Toshiba Encore, hands-on: Windows 8.1 to go

Toshiba Encore, hands-on: Windows 8.1 to go

Summary: Toshiba's 8-inch Encore can run legacy desktop Windows apps, although you may find them difficult to work with on such a small screen. Performance could be better, but the price is attractive and battery life impressive.


Toshiba's 8-inch Encore tablet runs full-blown Windows, so it can run desktop applications other than the version of Office that's bundled with Windows RT on ARM-based tablets such as Microsoft's Surface 2.

With 32GB (£249) and 64GB (£299) options available, you'll need to think carefully about which local applications to install — our larger-capacity review unit had just 40GB free out of the box. Fortunately, data can also be stored on MicroSD card or in the cloud (SkyDrive, now called OneDrive, is preinstalled with 7GB of free storage)

The Encore is an 8-inch (1,280 by 800 pixels) Intel Atom-based tablet running 32-bit Windows 8.1. Image: Toshiba

Thanks to the on-board Micro-HDMI port you can attach a large monitor for delivering presentations to clients, or for working in an office. In the latter case, an external keyboard and mouse can be connected via Bluetooth (4.0). The wi-fi is dual-band 802.11a/b/g/n, so getting connected wirelessly shouldn't be a problem but, as ever with tablets, Ethernet is out of the question. There's an 8-megapixel camera on the back and a 2-megapixel one on the front. Skype is preinstalled.

The Encore has Micro-USB 2.0 and Micro-HDMI ports. Image: Toshiba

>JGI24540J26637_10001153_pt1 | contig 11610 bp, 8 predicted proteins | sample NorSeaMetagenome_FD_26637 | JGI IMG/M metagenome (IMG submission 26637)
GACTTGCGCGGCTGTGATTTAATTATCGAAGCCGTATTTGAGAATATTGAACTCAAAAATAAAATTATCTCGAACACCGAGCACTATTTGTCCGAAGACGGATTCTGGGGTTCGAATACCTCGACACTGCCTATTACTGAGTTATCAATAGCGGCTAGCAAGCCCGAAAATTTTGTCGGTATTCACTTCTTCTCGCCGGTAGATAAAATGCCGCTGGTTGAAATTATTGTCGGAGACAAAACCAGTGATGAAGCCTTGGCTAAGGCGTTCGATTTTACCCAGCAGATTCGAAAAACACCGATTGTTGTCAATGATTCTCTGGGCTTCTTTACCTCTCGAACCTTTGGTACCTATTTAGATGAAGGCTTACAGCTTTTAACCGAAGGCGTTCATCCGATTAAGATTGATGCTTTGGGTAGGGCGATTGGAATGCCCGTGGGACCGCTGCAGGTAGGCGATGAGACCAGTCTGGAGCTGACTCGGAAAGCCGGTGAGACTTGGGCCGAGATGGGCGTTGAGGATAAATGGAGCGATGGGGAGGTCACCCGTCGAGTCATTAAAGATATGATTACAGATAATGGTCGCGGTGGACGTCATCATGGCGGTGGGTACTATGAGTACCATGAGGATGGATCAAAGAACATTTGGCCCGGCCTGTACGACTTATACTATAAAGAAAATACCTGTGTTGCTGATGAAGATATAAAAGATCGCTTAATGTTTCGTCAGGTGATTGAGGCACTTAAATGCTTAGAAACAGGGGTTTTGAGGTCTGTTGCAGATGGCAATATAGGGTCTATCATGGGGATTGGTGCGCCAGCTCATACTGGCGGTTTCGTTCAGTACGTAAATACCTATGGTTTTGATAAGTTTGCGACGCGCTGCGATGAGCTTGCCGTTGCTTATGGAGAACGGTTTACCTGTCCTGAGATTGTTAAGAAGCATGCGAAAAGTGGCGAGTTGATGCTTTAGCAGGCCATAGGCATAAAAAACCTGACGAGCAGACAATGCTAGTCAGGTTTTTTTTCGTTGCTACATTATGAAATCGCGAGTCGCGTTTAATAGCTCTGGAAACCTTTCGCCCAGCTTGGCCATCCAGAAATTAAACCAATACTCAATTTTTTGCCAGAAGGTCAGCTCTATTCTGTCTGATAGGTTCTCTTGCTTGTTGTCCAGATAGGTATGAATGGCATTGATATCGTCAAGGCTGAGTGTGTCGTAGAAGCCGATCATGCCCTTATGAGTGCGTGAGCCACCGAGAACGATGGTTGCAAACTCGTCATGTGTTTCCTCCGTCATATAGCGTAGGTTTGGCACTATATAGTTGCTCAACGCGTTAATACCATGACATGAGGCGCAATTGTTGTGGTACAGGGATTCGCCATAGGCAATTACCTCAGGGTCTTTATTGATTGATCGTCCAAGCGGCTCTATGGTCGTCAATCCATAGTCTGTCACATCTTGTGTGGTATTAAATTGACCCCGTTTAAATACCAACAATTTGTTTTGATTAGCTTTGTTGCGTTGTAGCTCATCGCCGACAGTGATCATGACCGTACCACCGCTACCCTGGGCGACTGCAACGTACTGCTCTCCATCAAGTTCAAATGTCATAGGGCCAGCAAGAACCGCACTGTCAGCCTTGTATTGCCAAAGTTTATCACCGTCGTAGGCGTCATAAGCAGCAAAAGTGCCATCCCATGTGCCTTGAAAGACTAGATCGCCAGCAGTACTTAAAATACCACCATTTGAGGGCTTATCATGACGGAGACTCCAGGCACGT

The 8-inch screen has a resolution of 1,280 by 800 pixels, giving a moderate pixel density of 189ppi. You get a full copy of Microsoft Office Home and Student 2013 as part of the deal. Working at standard 100 percent view text is uncomfortably small. If you increase text size you can't view a great deal of it on screen at once. Serous wordwork over extended periods is likely to be out for most people, unless you hook up to an external monitor.

A chunky 8-inch tablet

Toshiba has not been able to make the Encore particularly thin or light, and the screen bezel is fairly large, so that overall this is a relatively big device for an 8-inch tablet. It measures 213mm by 135.9mm by 10.68mm and weighs 445g. Compare it to the Android-based Samsung Galaxy Tab 3 8.0, which comes in at 209.8mm by 123.8mm by 7.4mm and 314g, and it's clear how relatively chunky the Encore is. Even so, it's obviously a lot smaller and lighter than a notebook, and the build feels solid.

Reports of early units being unresponsive seem to have been ironed out — we noticed nothing untoward during our review period. However, although Intel's 1.33-1.86GHz Atom Z3740 processor, used here with 2GB of RAM in support, is designed for tablets, the Encore won't be up to running demanding workloads: the device was even slow to resolve changing screen orientation, which quickly became irritating.

Clearly the Toshiba Encore doesn't have potential to be a notebook replacement for many people. But the Encore may well appeal as a companion device if you can live with the small, tight screen and if your work is largely cloud-based. Its day-long battery life (Toshiba claims 14.5 hours of mixed use) just might make the Encore an excellent backup for those times when your notebook's battery can't cope.

Topics: Tablets, Mobility, Reviews, Windows 8

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  • It's an excellent tablet